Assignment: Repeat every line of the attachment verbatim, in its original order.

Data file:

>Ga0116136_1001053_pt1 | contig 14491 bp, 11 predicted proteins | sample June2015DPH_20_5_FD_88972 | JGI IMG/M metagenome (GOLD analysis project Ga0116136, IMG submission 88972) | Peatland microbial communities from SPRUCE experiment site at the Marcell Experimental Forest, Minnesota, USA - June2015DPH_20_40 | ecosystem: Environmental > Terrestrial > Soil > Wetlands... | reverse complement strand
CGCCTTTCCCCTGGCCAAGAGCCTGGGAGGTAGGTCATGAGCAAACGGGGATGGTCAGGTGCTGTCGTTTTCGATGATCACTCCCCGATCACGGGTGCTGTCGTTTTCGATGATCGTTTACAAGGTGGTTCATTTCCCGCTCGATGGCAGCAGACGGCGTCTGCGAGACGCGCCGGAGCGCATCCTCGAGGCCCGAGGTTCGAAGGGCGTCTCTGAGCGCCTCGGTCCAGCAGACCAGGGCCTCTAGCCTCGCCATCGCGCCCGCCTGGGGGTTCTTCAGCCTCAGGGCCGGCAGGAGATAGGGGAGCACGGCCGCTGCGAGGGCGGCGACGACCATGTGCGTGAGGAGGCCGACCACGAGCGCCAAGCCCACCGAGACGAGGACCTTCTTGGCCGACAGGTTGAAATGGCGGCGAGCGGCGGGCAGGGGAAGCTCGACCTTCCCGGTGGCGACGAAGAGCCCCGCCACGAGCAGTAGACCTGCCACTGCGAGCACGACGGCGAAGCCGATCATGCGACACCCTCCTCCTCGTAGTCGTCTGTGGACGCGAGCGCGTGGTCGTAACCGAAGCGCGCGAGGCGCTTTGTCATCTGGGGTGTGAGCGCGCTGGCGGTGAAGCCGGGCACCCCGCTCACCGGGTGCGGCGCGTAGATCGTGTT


>Ga0116136_1001053_pt1 | contig 14491 bp, 11 predicted proteins | sample June2015DPH_20_5_FD_88972 | JGI IMG/M metagenome (GOLD analysis project Ga0116136, IMG submission 88972) | Peatland microbial communities from SPRUCE experiment site at the Marcell Experimental Forest, Minnesota, USA - June2015DPH_20_40 | ecosystem: Environmental > Terrestrial > Soil > Wetlands... | reverse complement strand
CGCCTTTCCCCTGGCCAAGAGCCTGGGAGGTAGGTCATGAGCAAACGGGGATGGTCAGGTGCTGTCGTTTTCGATGATCACTCCCCGATCACGGGTGCTGTCGTTTTCGATGATCGTTTACAAGGTGGTTCATTTCCCGCTCGATGGCAGCAGACGGCGTCTGCGAGACGCGCCGGAGCGCATCCTCGAGGCCCGAGGTTCGAAGGGCGTCTCTGAGCGCCTCGGTCCAGCAGACCAGGGCCTCTAGCCTCGCCATCGCGCCCGCCTGGGGGTTCTTCAGCCTCAGGGCCGGCAGGAGATAGGGGAGCACGGCCGCTGCGAGGGCGGCGACGACCATGTGCGTGAGGAGGCCGACCACGAGCGCCAAGCCCACCGAGACGAGGACCTTCTTGGCCGACAGGTTGAAATGGCGGCGAGCGGCGGGCAGGGGAAGCTCGACCTTCCCGGTGGCGACGAAGAGCCCCGCCACGAGCAGTAGACCTGCCACTGCGAGCACGACGGCGAAGCCGATCATGCGACACCCTCCTCCTCGTAGTCGTCTGTGGACGCGAGCGCGTGGTCGTAACCGAAGCGCGCGAGGCGCTTTGTCATCTGGGGTGTGAGCGCGCTGGCGGTGAAGCCGGGCACCCCGCTCACCGGGTGCGGCGCGTAGATCGTGTT